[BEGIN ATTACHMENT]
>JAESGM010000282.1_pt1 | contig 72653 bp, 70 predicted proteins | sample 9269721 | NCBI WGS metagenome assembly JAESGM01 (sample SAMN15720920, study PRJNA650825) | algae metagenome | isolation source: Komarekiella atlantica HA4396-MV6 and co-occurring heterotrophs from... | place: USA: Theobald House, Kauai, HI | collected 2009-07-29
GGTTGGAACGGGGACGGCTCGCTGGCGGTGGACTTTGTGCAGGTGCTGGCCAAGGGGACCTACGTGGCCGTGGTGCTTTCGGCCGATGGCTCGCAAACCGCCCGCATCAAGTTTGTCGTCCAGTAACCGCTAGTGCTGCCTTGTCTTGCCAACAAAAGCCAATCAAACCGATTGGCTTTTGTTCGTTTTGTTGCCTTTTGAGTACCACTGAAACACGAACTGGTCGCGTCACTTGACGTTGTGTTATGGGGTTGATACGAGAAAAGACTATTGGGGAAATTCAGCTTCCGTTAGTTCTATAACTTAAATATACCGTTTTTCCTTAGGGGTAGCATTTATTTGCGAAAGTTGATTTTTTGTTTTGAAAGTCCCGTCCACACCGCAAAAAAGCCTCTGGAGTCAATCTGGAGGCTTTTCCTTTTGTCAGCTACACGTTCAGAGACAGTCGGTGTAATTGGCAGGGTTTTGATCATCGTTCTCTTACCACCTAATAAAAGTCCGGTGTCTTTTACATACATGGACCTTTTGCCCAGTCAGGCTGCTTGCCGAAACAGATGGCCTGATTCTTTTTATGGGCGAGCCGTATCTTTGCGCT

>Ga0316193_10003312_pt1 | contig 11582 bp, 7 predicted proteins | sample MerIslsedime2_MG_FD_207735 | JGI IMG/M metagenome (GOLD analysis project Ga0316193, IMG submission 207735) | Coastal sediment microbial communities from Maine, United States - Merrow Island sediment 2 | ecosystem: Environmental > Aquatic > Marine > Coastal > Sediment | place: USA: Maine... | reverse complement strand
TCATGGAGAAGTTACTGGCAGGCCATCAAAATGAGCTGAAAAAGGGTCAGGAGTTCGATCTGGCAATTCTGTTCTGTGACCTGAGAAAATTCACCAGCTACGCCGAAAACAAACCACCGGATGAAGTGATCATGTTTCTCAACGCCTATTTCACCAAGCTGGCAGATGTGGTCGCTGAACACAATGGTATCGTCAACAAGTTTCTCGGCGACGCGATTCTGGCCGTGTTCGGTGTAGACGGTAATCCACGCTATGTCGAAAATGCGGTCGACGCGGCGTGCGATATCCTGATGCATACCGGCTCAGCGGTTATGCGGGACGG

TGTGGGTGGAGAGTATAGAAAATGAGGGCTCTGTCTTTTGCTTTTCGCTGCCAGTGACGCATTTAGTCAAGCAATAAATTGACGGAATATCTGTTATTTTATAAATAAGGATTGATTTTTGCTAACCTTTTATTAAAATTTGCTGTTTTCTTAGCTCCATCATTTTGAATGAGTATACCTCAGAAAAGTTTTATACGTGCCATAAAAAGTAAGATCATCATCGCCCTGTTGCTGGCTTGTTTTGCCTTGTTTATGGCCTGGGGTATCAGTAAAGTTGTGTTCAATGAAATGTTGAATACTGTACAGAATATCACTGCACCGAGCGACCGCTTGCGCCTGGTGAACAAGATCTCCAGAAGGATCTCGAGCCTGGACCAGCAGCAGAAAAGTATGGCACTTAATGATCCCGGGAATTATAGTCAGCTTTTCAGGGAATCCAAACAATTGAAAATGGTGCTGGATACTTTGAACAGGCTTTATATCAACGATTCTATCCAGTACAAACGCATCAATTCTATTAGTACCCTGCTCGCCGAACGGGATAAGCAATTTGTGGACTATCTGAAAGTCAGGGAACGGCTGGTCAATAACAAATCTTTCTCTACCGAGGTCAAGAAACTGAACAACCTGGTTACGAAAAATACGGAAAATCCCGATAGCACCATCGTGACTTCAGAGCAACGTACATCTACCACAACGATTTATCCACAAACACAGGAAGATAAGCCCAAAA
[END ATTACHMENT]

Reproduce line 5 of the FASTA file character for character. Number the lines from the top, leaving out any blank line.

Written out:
TGTGGGTGGAGAGTATAGAAAATGAGGGCTCTGTCTTTTGCTTTTCGCTGCCAGTGACGCATTTAGTCAAGCAATAAATTGACGGAATATCTGTTATTTTATAAATAAGGATTGATTTTTGCTAACCTTTTATTAAAATTTGCTGTTTTCTTAGCTCCATCATTTTGAATGAGTATACCTCAGAAAAGTTTTATACGTGCCATAAAAAGTAAGATCATCATCGCCCTGTTGCTGGCTTGTTTTGCCTTGTTTATGGCCTGGGGTATCAGTAAAGTTGTGTTCAATGAAATGTTGAATACTGTACAGAATATCACTGCACCGAGCGACCGCTTGCGCCTGGTGAACAAGATCTCCAGAAGGATCTCGAGCCTGGACCAGCAGCAGAAAAGTATGGCACTTAATGATCCCGGGAATTATAGTCAGCTTTTCAGGGAATCCAAACAATTGAAAATGGTGCTGGATACTTTGAACAGGCTTTATATCAACGATTCTATCCAGTACAAACGCATCAATTCTATTAGTACCCTGCTCGCCGAACGGGATAAGCAATTTGTGGACTATCTGAAAGTCAGGGAACGGCTGGTCAATAACAAATCTTTCTCTACCGAGGTCAAGAAACTGAACAACCTGGTTACGAAAAATACGGAAAATCCCGATAGCACCATCGTGACTTCAGAGCAACGTACATCTACCACAACGATTTATCCACAAACACAGGAAGATAAGCCCAAAA